Some cobwebs have a funnel-shaped, tubular shape that spreads like a leaf. These cobwebs can be attributed to funnel web spiders, which consist of a few different species. Their cobwebs are usually found in dimly lit areas such as warehouses or in boxes and cupboards.
The last spider to be mentioned in this article are the orb-weavers, noted for their geometric circular spider webs, which graphic designers could use to demonstrate an ideal web. As part of the Araneidae family, they are more common in gardens and trees, but sometimes also in homes.
What about individual strands of dust?
Okay, so now we know that the haphazard cobwebs were once active spider webs, but what about the individual strands of dusty material you see hanging from the ceiling? Are spiders also responsible?
In fact, they are.
Spiders, as well as a few other tiny arthropods, have the ability to produce silk strands for travel and protection. Spiders specifically use this strand of silk as a safety line when they jump or swing from place to place.
The technical term for spiders travelling with silk is ballooning. It’s a bit like Spider-Man when you think about it.
These silk strands differ from those from which the spider makes webs. The silk they use to balloon is dragline silk, also called ampullate silk. This is not the only use of dragline silk, but it may also sometimes be used as a scaffolding for the web.
Again, these left-over strands of silk gather dust over time, resulting in those single irritating dust strands that we’ve all walked through and then had a tiny panic attack while trying to pull them off our face.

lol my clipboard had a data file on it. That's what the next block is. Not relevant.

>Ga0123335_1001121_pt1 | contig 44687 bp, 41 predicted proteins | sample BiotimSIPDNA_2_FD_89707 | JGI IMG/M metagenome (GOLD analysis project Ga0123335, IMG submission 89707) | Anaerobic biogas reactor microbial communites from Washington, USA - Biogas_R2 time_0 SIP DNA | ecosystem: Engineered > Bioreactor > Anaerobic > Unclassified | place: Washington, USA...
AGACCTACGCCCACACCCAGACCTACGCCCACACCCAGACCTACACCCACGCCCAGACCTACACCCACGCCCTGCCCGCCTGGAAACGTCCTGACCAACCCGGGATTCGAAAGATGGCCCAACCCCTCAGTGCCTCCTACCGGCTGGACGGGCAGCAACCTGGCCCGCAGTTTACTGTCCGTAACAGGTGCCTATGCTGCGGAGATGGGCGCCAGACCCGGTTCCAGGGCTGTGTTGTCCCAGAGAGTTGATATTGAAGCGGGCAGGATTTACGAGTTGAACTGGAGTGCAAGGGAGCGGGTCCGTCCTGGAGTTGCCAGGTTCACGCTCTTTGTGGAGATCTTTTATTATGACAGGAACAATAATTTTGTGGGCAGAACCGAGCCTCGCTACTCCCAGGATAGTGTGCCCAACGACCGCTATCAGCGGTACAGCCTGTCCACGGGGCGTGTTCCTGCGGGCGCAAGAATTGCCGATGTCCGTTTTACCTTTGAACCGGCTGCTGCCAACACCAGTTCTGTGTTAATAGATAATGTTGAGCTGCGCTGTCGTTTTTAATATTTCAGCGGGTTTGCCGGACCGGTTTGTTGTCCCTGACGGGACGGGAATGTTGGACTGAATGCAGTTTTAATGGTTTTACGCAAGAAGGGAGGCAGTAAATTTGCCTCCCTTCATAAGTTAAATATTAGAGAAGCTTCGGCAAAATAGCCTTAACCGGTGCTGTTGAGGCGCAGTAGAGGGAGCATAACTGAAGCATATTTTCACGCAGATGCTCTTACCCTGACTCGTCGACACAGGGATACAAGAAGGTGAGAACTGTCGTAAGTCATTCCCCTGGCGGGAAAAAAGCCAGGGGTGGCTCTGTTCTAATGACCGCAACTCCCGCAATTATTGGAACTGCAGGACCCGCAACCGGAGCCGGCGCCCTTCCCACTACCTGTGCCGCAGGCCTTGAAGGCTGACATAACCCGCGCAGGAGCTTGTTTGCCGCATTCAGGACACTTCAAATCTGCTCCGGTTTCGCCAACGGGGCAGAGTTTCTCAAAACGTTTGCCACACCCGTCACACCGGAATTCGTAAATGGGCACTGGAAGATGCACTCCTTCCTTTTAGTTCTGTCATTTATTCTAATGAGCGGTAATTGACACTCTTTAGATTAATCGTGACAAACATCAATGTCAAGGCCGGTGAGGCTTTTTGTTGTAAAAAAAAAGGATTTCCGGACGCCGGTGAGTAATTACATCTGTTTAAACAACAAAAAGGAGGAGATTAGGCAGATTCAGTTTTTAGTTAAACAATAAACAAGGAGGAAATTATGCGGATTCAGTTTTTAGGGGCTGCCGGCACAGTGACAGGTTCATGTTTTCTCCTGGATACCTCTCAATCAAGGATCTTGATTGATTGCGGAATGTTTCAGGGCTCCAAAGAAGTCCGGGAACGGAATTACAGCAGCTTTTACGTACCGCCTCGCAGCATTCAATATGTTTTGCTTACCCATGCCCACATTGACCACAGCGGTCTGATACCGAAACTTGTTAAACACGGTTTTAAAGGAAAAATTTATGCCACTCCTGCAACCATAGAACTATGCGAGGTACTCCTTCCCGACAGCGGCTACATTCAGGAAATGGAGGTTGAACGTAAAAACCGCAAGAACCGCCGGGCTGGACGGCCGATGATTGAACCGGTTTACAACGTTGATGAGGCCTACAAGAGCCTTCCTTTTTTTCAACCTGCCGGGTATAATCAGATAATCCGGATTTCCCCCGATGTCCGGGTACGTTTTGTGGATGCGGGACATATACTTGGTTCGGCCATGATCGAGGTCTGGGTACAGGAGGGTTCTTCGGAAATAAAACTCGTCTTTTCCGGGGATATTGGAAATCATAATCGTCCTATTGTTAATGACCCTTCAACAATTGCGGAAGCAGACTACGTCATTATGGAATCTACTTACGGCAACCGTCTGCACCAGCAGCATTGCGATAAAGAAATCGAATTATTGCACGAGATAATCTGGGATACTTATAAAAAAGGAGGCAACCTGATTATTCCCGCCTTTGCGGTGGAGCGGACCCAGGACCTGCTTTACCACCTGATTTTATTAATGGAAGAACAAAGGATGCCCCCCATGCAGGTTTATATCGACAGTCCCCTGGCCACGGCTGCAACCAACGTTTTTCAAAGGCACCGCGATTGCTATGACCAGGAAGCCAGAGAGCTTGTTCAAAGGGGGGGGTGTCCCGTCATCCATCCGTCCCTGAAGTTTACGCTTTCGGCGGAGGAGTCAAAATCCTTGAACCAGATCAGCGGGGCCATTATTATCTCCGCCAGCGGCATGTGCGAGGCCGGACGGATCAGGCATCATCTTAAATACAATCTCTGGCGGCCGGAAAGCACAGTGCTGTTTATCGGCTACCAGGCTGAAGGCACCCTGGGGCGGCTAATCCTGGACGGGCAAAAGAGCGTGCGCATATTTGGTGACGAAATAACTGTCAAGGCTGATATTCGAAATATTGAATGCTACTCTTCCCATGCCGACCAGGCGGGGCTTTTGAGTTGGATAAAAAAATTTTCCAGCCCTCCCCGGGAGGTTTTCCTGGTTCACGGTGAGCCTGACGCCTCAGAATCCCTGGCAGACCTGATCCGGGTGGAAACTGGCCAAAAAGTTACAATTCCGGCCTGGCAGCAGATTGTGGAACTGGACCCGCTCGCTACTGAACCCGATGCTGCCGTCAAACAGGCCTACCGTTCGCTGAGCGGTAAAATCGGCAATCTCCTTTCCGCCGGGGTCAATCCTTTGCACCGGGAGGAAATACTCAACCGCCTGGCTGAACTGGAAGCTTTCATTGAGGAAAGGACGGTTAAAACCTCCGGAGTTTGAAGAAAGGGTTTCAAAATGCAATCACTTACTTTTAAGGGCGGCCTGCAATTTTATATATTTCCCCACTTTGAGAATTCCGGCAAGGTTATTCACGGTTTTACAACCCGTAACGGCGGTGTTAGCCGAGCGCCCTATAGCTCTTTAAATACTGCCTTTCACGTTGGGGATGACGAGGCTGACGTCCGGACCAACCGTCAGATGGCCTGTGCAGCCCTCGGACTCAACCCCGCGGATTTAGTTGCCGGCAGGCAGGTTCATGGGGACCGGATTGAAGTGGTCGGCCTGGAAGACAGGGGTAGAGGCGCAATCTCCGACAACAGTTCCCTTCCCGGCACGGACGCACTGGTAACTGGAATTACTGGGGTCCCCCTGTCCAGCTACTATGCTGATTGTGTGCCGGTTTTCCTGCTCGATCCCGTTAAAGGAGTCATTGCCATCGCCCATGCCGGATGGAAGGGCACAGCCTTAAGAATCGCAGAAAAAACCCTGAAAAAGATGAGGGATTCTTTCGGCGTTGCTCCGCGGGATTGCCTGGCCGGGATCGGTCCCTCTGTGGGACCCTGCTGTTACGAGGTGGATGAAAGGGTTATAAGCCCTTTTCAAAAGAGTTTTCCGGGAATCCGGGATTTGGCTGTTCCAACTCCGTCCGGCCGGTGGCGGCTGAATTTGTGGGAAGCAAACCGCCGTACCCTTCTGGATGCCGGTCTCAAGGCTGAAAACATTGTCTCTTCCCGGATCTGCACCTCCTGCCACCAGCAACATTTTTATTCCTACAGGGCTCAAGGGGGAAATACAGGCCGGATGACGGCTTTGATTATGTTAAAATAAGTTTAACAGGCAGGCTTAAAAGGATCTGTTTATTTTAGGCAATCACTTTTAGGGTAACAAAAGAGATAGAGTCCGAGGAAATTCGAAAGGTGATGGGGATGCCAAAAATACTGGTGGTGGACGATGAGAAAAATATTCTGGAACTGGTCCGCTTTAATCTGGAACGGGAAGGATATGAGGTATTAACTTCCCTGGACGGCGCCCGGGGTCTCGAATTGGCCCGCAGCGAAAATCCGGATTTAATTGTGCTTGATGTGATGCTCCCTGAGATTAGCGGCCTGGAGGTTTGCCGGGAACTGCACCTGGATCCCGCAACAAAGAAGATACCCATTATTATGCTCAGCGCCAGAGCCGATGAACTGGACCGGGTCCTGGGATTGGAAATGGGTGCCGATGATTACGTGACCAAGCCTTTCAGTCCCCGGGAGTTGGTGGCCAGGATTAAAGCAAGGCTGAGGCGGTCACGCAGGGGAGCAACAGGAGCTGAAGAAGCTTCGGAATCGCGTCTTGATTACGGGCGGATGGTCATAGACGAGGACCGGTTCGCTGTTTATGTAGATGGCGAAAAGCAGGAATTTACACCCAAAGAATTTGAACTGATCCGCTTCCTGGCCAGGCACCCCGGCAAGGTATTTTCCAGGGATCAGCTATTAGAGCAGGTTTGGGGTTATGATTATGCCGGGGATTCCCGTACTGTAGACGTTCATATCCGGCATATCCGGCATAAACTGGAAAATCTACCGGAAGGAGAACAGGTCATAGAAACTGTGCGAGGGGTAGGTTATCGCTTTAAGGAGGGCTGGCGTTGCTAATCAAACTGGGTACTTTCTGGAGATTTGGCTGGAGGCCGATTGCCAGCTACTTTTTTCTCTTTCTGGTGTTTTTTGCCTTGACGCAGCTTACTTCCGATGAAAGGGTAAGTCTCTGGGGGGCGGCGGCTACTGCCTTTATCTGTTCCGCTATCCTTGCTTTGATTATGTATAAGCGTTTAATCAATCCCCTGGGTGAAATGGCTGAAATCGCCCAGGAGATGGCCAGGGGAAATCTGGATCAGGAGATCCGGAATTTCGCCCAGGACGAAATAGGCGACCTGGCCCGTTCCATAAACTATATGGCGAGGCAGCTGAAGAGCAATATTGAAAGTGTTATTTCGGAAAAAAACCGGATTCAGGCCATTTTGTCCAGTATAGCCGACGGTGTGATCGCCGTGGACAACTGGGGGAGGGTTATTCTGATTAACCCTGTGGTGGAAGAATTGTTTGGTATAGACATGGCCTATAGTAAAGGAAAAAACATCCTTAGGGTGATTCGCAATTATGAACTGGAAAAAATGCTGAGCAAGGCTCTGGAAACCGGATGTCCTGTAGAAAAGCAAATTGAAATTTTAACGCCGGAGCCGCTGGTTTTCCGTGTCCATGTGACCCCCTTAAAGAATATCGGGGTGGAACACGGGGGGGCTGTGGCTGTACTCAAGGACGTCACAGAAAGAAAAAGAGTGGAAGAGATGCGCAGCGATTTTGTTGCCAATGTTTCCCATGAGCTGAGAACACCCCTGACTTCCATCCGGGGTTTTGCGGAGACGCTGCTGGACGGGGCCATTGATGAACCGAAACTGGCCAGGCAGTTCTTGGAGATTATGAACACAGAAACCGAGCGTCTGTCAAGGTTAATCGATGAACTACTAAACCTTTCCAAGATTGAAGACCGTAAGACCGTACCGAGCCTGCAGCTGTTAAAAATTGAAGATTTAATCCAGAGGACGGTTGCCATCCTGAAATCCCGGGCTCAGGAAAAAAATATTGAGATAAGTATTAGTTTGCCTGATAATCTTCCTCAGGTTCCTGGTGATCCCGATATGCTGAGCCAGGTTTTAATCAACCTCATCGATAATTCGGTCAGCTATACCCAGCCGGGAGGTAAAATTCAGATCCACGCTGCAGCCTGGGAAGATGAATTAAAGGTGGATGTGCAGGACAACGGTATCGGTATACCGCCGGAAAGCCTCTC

Spider webs do not decompose easily
An even more intriguing thing is how long a spider web lasts. Spider silk is a tough, strong and durable material, and scientists have been trying for some time to replicate its tensile strength and elasticity, which also gives it some immunity against degradation.
Although dust and pollen damage the web and render it unusable for the spider, it does not simply crumble when the spider is not there to care for it. A team of scientists studied the strength of 4-year-old stray spider silk and found that, although its mechanical strength had diminished, it was still surprisingly strong.
Spider silk can be degraded by enzymatic action (spiders can eat their silk, after all), but environmental degradation is much slower. Silk strands consist of complex amino acid crystal structures that make the silk very durable.
Spiders are the secret behind the dust snakes that casually adorn our homes. As strange as it may sound to some people, spider lovers may find cobwebs interesting, as they can be used to track the movements and habits of spiders in web building. Or maybe not.
Spider webs are very difficult to spot because of the wafer-thin strands they are made of, and by the time they are discovered, the spider is likely to have disappeared and the web is already covered in the dust left for a newer, more invisible home!
Test your knowledge on cobwebs!
American Spiders and Their Spinning-Work: A Natural History of the Orb-Weaving Spiders of the United States; Volume 3